2. Eric Richards

    Excellent post as usual, Bob. I appreciate your clinical and positive perspective on this issue!

    • Thanks for stopping by again, Eric! For someday when we grab lunch together…I’ll add performance anxiety to the list of the many things I’ve been wanting to talk with you about. :)

  3. Great work, Bob – thanks for posting such a meaningful and useful article.

    Love your point about how irrational self-talk and beliefs can undermine security regardless of whether they’re positive or negative in tone. As I see it, though, for students to focus on realistic things in performance, they must have developed awareness of those things in practice.

    I’ve observed, however, that there are vast disparities in the degrees to which music performance educators address practice and performance skills in lessons/classes – skills such as ways to learn and memorize music securely, direct attention, and build self-trust.

    In my experience, when students lack such essential skills and are unaware that they exist, they tend to rely on rote, automated learning strategies, ones that are easily corrupted by stress. Such rote learners tend to repeat endlessly in practice to pound in ‘muscle memory’ and will typically be extremely anxious in high-stakes performance situations – e.g., solo performances from memory – because their learning is so fragile that they can’t realistically expect to be in control.

    Backstage, they might turn to relaxation techniques and irrational positive thinking in attempts to establish the mental/physical conditions in which their tenuous learning might hold up. Often to little effect.

    In these sorts of scenarios, the cause of the anxiety remains unaddressed – your mistake #1. Although more mindless practice probably wouldn’t help such students, different, more skillful practice probably would. And that new sort of practice would need to include plenty of practice performances, as you indicate in #5.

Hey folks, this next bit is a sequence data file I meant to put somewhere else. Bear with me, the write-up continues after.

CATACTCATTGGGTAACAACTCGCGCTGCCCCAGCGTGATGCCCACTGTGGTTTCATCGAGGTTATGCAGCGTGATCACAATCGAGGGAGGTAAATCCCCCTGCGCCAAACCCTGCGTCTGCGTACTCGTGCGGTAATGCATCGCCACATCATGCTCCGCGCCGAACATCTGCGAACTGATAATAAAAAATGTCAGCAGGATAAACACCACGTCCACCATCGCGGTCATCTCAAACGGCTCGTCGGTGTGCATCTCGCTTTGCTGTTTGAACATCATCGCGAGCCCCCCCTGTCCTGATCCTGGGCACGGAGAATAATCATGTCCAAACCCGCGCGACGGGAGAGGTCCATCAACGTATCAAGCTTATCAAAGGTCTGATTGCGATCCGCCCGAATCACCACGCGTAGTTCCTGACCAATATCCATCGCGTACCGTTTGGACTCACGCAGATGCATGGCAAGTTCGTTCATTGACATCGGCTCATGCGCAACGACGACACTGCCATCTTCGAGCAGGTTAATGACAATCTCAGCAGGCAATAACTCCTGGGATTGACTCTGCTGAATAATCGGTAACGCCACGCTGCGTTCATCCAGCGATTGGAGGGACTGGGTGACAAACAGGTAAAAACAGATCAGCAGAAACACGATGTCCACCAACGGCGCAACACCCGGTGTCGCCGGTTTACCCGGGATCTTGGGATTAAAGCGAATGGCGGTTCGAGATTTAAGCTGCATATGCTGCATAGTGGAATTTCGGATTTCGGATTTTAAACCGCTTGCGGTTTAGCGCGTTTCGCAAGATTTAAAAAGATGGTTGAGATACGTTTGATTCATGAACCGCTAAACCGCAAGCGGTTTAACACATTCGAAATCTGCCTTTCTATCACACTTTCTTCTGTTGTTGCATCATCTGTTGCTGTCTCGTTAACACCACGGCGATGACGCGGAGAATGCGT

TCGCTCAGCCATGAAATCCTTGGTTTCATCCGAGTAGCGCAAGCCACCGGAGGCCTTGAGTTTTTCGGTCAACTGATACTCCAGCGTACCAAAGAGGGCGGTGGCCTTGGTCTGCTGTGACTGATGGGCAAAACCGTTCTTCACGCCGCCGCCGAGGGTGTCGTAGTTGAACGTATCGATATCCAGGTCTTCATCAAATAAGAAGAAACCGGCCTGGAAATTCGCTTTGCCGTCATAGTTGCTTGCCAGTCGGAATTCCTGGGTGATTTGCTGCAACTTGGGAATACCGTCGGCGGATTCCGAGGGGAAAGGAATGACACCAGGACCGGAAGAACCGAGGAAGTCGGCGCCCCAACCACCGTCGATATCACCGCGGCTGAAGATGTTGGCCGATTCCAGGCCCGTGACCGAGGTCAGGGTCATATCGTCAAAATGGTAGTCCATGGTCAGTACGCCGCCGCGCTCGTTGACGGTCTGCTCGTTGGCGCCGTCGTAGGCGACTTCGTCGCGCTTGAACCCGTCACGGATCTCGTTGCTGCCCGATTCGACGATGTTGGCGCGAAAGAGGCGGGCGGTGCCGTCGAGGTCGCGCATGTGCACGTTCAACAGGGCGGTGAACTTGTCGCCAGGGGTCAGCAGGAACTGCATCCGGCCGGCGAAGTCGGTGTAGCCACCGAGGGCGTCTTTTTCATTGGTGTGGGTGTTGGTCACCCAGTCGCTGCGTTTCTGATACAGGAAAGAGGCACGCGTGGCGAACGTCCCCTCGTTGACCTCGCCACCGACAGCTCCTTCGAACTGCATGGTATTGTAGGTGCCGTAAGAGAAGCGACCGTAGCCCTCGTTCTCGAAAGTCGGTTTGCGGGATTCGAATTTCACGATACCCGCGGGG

Anyhow, my long-winded point is that, in regard to your #2, students (and sometimes their teachers) don’t necessarily possess the tools to assess whether they know their material deeply enough to be secure on stage. Although performance anxiety can arise from diverse and interrelated causes, when sufferers rely on mindless learning strategies, both they and their therapists can miss this primary contributor to their problem.

    • Gerald – Thanks for reading and especially for offering some feedback. I share some of the concerns you express. I’m not a big fan of the term “muscle memory.” It seems to take the psych out of psychomotor skills! That said, there is the principle of automaticity, in which the many components of complex skills (like playing music on an instrument) become more integrated and eventually can be executed with much less conscious thought. But, as you say, the notion that it is mindless is incorrect. On the contrary, the reason that expert performers can carry out skills so fluently is that they’ve built sophisticated mental representations. And these only result after much cognitive strategizing and deliberate practice.

  4. Great post, Bob! In fact it has inspired my own weekly blog post which comes out on Sunday (From the Front of the Choir). I’ve linked to your post and picked up on your points 1 and 5 and expanded a little further.

    My main angle is “What’s the worst that can possibly happen?” It’s usually far less terrible than we can imagine.

    Chris

    • Chris – I checked out your blog post. I loved it. Of course I’m flattered to be credited with inspiring you to write it! But you have some great insights and present them in a real enjoyable way. I’ve bookmarked your site and will be visiting more in the future.

      Bob

  5. Excellent post. I loved the bit about too much positive thinking, and in fact one of the books on my to-read list is one you and your readers may be interested in too. It’s called The Antidote: Happiness For People Who Hate Positive Thinking. Don’t get me wrong, I love positive thinking, and I am a positive thinker by nature. But I can’t stand when positive thinking is taken too far, which is one of the main reasons behind several of my blog posts (especially my post on the genetic basis of talent).

    • Chad – Thanks for checking out my post here and commenting. I’d like to look into that book you mention…sounds intriguing. And I plan to visit your blog too. Thanks for sharing!

      Bob